“She also has the unspoken tools,” he said. “She’s competitive and a true team player. Not many girls with her ability put the team first as much as she does. If there’s a runner on first in a tie game, she’s looking at me for the bunt sign.

  “Whether it’s small ball, situational hitting, moving a runner up, Jazzy’s setting that tone. And when the best player buys into the program, everyone buys into the program.”

  Jackson, the oldest of four children to Diffric and Diane Jackson, loves to compete.

  “Every single one of us plays sports,” she said. “So, it’s always a competition. We’ll go to the field, we’ll go to the track, we’ll just go in the front yard, go in the pool to see who’s the fastest. Anything. It’s super fun.”

  The neighbors in their San Jose court know all about the competitive Jacksons. Broken windows, dented cars, balls flying onto their roofs or into their backyards.

  As the Jacksons argue over one of their late-night athletic competitions, neighbors are used to sliding open a window to remind them that “it’s a bit late and maybe you need to go inside.”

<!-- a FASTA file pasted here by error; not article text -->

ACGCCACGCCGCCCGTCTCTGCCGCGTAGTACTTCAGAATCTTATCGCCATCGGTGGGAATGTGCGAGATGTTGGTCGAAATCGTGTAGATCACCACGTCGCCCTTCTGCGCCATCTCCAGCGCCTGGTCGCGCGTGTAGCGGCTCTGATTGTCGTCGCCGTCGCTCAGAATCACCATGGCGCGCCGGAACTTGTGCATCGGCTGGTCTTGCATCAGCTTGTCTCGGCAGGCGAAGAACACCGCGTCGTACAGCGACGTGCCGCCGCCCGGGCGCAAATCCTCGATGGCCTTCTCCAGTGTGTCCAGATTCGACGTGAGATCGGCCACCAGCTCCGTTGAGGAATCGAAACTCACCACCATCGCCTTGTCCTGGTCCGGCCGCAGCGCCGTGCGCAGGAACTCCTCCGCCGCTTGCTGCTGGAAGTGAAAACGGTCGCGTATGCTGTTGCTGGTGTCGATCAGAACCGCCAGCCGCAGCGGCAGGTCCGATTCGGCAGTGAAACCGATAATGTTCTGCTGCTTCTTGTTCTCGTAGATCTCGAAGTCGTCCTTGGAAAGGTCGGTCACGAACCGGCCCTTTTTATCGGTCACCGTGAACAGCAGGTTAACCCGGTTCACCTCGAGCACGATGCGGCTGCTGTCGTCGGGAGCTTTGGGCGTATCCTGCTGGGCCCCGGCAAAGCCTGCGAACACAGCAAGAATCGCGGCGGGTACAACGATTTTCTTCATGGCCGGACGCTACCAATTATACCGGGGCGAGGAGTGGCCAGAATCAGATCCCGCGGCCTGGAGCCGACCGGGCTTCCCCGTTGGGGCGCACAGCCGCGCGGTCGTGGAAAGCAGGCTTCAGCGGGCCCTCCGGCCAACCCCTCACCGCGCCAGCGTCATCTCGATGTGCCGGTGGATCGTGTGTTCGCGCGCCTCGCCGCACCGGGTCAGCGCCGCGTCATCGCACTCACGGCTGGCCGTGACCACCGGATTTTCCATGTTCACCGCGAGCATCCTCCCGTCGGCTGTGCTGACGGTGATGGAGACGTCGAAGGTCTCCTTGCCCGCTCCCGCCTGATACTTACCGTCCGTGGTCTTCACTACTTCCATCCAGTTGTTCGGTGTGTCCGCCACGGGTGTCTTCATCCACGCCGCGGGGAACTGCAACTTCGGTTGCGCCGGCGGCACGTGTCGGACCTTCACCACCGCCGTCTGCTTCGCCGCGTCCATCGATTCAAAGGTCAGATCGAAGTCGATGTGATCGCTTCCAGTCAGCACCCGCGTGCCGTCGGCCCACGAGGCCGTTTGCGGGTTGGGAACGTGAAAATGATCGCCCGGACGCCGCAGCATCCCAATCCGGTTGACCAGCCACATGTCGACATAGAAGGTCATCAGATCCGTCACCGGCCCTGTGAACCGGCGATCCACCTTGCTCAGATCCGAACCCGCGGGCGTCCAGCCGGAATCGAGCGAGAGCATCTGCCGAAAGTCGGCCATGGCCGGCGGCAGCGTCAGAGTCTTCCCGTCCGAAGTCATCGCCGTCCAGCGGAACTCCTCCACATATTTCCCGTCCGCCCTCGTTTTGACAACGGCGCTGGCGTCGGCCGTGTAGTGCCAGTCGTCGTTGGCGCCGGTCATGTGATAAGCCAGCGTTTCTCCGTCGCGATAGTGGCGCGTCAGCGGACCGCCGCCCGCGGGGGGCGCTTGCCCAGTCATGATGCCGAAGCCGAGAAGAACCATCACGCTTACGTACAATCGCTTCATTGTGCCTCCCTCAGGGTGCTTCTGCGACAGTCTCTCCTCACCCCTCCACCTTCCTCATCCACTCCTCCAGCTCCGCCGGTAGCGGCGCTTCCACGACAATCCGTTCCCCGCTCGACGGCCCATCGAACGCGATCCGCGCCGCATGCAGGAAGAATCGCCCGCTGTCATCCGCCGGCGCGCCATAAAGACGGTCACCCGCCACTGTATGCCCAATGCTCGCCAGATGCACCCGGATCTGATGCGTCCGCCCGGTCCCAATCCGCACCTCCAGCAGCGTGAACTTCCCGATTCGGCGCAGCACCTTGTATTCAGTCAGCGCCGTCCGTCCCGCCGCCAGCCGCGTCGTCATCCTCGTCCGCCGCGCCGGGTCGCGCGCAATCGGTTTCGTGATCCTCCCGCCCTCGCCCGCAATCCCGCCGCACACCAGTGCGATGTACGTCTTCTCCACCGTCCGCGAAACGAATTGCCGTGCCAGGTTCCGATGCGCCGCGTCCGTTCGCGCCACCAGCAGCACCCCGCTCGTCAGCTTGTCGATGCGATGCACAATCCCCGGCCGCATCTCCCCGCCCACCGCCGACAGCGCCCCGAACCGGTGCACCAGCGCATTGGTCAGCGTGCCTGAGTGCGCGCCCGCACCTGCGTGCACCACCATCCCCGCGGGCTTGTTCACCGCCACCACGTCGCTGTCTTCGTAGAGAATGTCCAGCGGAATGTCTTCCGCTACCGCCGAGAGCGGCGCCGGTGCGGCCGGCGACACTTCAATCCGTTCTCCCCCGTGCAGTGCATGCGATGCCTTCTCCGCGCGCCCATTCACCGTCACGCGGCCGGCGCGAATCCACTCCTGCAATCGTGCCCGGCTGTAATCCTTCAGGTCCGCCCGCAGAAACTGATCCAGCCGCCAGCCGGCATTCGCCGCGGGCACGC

Jazmyn took her love of softball from her father’s love of baseball. Diffric played baseball and football at Irvington High in Fremont. He played outfield at Ohlone College, winning the 1990 Coast Conference championship, and then switched to football the next year at San Jose City College.

  Afternoons at nearby fields have always been a staple for the Jackson family. Jazmyn developed her skills playing for the East Valley Twisters rec team beginning at age 7 and then the San Jose Sting travel team. All that time, Diffric worked with her too, particularly on developing her arm through long toss or other exercises.